“(We) called everybody we could call and see if they had seen her or she just left with somebody else to go pick up her kids or whatever, and no-one had seen her,” said Kent.

Bountiful police at first considered her a runaway. The Kents kept searching. They’ve kept the front porch light on for Debby for 40 years now.

“It burns out occasionally and we put a new bulb in, but I don’t know, it’s just kind of like, she’s not home yet, so why turn it out?” said Kent.

For Connie Wilcox, her daughter’s disappearance consumed her day and night.

“I thought what’s going on?” she said. “(I) didn’t know what to think. (I) was sick, just sick. I didn’t know what to think. We were just clinging on, day after day after day. Nothing.”

At the time, Wilcox and Kent had no idea who they were dealing with. Bundy left a trail of victims behind in Washington state in 1974. Police across parts of the northwest, were investigating the disappearances of 9 women. The only clue was a young man named “Ted” who might be driving a Volkswagon.

In Utah, Carol Daronch told police she was shoved into a Volkswagon and handcuffed by a stranger before escaping.
Bundy had been jailed weeks earlier by a Utah Highway patrol trooper for failing to stop.

Daronch picked him out of a lineup and Bundy was charged with her kidnapping. During the trial, Bundy put on the charm. Both in and outside the courtroom, he professed his innocence.

“Yes I intend to complete my legal education and become a lawyer and be a damn good lawyer,” Bundy told reporters in 1975. Belva Kent attended the trial hoping to talk to Bundy.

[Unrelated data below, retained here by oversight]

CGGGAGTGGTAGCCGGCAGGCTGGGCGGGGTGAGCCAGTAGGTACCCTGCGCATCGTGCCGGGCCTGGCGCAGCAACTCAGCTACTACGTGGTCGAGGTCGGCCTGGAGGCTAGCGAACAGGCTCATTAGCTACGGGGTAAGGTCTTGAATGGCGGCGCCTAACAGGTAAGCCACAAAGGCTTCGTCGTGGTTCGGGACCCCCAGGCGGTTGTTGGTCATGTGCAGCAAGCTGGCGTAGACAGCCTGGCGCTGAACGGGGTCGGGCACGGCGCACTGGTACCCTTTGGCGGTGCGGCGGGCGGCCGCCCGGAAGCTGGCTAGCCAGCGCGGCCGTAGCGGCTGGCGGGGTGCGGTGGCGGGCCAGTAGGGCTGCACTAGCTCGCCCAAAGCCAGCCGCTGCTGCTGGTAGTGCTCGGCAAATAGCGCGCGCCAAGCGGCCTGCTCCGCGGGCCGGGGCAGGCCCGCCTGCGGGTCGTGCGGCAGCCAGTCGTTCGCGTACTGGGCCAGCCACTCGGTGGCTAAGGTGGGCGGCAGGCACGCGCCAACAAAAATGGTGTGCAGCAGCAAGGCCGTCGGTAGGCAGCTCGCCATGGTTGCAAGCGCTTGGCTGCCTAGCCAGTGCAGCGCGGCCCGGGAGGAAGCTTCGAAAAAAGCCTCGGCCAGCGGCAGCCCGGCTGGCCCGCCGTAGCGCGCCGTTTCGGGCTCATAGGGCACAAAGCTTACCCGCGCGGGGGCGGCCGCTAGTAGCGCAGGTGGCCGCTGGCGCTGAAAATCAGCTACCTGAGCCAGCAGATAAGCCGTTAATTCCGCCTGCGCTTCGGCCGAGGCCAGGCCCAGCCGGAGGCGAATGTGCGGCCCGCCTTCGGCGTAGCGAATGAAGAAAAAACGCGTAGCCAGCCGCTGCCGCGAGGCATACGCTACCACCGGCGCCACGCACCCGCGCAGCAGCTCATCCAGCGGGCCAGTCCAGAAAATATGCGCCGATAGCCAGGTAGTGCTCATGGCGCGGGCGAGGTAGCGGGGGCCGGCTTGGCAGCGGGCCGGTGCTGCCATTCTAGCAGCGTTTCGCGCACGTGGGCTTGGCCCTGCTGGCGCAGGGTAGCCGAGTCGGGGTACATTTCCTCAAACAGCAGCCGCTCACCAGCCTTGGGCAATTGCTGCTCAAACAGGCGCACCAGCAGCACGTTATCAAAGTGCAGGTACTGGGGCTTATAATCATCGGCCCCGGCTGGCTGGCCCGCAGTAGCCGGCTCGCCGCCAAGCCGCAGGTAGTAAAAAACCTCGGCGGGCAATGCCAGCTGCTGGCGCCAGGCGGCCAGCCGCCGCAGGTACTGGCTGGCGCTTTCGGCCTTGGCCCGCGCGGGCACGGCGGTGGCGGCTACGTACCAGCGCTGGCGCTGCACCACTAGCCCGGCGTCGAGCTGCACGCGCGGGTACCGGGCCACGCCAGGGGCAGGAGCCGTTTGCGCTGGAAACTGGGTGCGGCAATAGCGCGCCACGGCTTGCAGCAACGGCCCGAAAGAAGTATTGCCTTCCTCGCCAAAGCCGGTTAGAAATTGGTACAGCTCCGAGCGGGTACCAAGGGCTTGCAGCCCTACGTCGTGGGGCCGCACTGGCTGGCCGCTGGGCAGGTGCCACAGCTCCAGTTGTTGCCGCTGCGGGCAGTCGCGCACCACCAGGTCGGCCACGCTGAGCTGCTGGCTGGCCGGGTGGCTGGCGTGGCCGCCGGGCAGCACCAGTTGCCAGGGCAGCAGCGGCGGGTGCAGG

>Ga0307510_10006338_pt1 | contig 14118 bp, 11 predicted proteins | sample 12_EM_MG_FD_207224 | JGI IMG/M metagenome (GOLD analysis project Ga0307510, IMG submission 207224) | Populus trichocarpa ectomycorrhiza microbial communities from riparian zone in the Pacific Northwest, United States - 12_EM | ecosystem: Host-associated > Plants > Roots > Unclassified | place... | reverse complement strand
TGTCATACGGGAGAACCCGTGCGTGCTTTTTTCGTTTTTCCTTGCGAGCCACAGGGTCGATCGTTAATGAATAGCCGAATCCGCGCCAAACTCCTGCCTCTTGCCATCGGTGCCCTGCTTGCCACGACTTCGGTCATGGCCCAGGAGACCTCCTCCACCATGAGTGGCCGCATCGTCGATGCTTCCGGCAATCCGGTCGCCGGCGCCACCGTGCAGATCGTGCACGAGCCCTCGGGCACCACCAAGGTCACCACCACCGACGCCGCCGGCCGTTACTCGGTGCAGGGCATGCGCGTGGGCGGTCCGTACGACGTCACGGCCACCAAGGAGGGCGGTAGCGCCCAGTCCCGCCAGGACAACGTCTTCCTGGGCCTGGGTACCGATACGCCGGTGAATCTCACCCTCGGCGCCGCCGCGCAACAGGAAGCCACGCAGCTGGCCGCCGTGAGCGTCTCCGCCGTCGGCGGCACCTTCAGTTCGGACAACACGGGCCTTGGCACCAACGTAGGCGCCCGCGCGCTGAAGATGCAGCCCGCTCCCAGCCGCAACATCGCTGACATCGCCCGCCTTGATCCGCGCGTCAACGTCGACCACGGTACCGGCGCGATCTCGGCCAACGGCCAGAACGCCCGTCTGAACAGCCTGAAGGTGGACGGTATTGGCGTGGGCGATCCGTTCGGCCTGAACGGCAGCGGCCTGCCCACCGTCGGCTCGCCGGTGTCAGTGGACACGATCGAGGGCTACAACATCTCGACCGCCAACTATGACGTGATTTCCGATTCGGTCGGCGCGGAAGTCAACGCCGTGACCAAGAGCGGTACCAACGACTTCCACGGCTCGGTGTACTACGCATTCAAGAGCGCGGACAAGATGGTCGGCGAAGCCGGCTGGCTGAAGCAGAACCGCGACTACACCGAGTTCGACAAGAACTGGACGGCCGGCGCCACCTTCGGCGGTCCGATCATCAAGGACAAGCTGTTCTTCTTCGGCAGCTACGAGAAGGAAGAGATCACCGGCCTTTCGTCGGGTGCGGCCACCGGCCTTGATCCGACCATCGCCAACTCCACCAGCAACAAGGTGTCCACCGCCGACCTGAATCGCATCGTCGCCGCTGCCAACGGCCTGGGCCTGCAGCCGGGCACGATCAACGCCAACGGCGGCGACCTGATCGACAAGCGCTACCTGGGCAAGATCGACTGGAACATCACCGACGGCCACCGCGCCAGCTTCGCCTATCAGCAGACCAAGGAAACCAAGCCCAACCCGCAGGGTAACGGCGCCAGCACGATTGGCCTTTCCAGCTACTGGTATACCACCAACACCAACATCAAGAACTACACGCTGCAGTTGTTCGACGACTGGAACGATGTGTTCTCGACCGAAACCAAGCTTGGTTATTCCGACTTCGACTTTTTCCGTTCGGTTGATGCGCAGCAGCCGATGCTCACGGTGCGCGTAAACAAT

“So I went there all the time waiting, thinking as soon as the trial was over, I’d be able to talk to him and say, ‘what did you do to her, where is she? Where did you put Deb, just tell me where she is so we can get her remains,’” Kent said.

Bundy was convicted of kidnapping, sent to the Utah state prison. Kent never got an answer.
Meanwhile, police were trying to link Bundy with the deaths of Smith and Aime and possibly Kent and Wilcox.

“I didn’t accept it,” said Wilcox. “I didn’t want that to happen. I wouldn’t let that happen in my mind. I couldn’t live with that.”
Prosecutors never charged Bundy with the murders or the kidnappings.

“We couldn’t ever charge him with anything because we didn’t have a body,” said Kent.

But Bundy’s reign of terror had extended to Colorado where women disappeared later turned up murdered.
In 1977, Bundy was charged with their murders and sent there for trial. Bundy acted as his own attorney and escaped through the window of the law library. He was captured when he got lost in the mountains and drifted back into town.